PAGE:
The Basque Country is one of the most exciting regions to visit in Spain. It has a very special identity and has a lot to offer visitors. Its major cities of Bilbao and San Sebastian are far less well known than Madrid or Barcelona but have plenty to interest tourists on a short break.
The Basque Country straddles the border between France and Spain in the Western Pyrenees and along the coast of the Bay of Biscay. By staying in one of the Basque cities the visitor will experience something quite different to the rest of Spain. The language, said to be the oldest in the world, is quite unlike Spanish, and many other aspects of this region are very different to other parts of Spain.
Bilbao is a port and an industrial city, but in more recent years it has undergone quite a transformation to a modern cosmopolitan city. Tourists head there for many reasons, most notably its star attraction, the Guggenheim Museum. Even if you aren’t a fan of modern art, the Frank Gehry-designed building is worth a visit. This spectacular structure is made of titanium, glass, and limestone, and when it opened in 1997 it was hailed as the most important building of its time. The museum is dedicated to modern and contemporary art with a collection spanning the mid-20th century to the present day, concentrating particularly on post-war painting and sculpture in America and Europe. Another cultural attraction in Bilbao is the Fine Arts Museum, the “Museo de Bellas Artes,” arguably one of the top-five museums in Spain. Described as a mini-Prado, the museum displays Spanish works from the 12th to the 20th centuries, in addition to French, Italian and Flemish masterpieces. Bilbao also has some excellent shopping and very good restaurants and pintxos bars (the Basque version of tapas).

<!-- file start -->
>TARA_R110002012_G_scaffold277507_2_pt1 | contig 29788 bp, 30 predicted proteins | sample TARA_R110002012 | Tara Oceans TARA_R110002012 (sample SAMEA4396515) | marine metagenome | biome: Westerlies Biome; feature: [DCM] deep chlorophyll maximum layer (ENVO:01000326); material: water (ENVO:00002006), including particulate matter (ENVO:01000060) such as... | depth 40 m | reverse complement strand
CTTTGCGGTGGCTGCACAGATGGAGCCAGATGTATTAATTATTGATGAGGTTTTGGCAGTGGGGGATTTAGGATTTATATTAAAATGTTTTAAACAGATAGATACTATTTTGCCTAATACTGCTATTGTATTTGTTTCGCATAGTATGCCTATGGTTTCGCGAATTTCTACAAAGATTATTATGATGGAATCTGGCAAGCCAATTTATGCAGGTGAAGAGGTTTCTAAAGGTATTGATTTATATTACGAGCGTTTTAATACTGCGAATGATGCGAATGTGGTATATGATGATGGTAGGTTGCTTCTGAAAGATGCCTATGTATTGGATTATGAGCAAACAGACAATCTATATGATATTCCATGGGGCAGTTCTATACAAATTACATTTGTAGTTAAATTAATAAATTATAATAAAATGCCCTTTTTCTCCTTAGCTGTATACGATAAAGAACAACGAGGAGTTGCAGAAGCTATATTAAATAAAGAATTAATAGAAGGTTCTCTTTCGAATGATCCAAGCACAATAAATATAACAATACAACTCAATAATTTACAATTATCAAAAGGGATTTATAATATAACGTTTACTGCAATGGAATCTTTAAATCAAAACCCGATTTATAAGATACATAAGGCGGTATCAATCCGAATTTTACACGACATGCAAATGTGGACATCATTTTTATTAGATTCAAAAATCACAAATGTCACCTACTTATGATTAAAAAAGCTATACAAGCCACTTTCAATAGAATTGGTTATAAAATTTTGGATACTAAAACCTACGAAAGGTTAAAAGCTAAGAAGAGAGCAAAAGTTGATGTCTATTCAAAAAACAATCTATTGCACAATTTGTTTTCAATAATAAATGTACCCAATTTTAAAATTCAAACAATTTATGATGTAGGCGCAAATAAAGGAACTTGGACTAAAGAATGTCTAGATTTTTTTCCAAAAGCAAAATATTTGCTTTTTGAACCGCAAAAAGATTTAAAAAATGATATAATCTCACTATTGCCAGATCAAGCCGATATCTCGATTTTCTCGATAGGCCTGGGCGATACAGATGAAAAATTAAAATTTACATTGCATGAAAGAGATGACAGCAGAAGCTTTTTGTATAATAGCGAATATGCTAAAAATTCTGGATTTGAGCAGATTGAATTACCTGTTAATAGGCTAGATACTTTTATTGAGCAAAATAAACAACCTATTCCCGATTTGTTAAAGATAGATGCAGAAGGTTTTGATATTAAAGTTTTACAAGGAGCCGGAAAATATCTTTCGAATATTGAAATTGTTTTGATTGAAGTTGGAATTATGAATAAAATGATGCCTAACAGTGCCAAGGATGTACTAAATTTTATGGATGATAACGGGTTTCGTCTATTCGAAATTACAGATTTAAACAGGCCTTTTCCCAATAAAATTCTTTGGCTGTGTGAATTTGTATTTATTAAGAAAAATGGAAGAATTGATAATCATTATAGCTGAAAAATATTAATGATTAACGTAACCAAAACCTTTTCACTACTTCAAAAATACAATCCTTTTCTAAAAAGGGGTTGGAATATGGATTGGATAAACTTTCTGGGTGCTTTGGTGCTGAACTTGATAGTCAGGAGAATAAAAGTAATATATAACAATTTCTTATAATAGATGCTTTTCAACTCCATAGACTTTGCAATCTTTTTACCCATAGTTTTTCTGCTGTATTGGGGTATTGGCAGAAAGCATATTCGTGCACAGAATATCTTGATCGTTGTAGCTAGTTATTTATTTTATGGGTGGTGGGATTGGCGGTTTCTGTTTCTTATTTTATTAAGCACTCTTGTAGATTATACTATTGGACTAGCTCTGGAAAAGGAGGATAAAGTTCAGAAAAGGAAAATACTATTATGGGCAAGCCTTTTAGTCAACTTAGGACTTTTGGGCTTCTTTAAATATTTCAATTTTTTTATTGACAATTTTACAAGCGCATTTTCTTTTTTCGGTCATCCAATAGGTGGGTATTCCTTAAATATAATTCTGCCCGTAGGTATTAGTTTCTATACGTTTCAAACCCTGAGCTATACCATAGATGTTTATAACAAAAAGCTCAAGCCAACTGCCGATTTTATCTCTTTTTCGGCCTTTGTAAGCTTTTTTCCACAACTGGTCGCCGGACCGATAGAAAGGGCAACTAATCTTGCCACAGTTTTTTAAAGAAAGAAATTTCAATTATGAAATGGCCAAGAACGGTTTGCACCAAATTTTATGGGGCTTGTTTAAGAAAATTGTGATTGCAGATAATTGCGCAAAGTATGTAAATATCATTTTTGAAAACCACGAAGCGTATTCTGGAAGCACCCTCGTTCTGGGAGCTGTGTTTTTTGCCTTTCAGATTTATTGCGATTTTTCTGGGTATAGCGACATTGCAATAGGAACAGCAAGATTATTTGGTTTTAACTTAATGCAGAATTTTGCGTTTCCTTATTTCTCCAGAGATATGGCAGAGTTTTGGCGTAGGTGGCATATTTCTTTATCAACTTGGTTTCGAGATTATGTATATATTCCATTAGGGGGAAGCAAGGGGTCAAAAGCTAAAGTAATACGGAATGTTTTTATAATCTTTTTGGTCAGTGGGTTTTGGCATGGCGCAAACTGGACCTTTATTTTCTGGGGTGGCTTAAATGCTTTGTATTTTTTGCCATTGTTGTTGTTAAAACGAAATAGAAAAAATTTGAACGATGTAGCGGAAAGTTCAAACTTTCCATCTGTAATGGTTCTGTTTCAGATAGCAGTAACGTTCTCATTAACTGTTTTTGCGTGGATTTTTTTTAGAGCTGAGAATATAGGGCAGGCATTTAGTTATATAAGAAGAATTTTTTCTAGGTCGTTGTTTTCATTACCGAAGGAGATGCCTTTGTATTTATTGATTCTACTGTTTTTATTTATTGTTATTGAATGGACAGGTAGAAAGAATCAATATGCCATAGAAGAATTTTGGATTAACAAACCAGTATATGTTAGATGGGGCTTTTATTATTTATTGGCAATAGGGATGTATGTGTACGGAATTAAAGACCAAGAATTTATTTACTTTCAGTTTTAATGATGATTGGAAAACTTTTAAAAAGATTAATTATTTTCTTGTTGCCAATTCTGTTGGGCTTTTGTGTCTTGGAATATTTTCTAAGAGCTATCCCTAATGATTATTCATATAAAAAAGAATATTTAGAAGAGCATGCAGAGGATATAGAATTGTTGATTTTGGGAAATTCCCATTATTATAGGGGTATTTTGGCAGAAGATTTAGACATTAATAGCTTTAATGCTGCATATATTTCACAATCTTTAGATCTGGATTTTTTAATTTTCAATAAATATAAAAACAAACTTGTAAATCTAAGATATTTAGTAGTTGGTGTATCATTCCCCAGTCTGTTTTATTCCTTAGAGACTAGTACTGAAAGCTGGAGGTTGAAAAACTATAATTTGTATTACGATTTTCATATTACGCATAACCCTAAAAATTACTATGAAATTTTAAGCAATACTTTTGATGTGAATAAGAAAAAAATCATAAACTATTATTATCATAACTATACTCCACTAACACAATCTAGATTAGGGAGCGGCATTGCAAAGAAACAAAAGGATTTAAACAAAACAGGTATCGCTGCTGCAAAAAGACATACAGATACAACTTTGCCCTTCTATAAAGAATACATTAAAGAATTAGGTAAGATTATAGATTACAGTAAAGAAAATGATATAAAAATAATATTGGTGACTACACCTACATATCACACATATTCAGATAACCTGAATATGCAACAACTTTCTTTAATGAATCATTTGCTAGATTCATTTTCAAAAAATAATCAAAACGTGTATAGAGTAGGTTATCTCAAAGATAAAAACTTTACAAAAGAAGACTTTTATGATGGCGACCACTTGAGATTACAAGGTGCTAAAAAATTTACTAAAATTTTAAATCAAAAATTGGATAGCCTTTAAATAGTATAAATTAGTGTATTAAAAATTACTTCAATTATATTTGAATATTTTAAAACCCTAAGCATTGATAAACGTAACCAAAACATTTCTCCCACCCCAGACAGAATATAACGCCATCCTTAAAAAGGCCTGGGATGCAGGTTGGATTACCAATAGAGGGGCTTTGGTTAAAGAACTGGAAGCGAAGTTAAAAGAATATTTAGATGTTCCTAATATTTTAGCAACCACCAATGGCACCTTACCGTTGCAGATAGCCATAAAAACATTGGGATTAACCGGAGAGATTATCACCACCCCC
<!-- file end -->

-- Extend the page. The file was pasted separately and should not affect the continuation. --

San Sebastian lies on the coast about 100 kilometres to the east of Bilbao and can easily be reached by train in just over an hour, making the two cities an ideal twin-centre city break. Many people visit San Sebastian for the wonderful beaches with their fine sand and clear waters. Fish restaurants are plentiful here, as are the pintxos bars. The pintxos in San Sebastian tend to be quite inventive in their presentation and use of ingredients. They often have unusual combinations of sweet and savoury and are traditionally laid out on the top of the bar, where you can either help yourself or point to what you want and have the bartender serve you. The area around Calle 31 de Agosto is particularly well known for its pintxos bars. For those looking for a more substantial meal, Basque steakhouses are also well worth a visit.
San Sebastian hosts the San Sebastian International Film Festival every September. Created in 1953, this has become one of the most important cinema festivals in the world. It has hosted several film premieres and a number of major actors and directors such as Bette Davis, Elizabeth Taylor, Richard Gere, Mel Gibson have attended the festival since its inception.
Bilbao and San Sebastian – two very different but very interesting and appealing Basque cities, with plenty of attractions to keep visitors busy for a few days.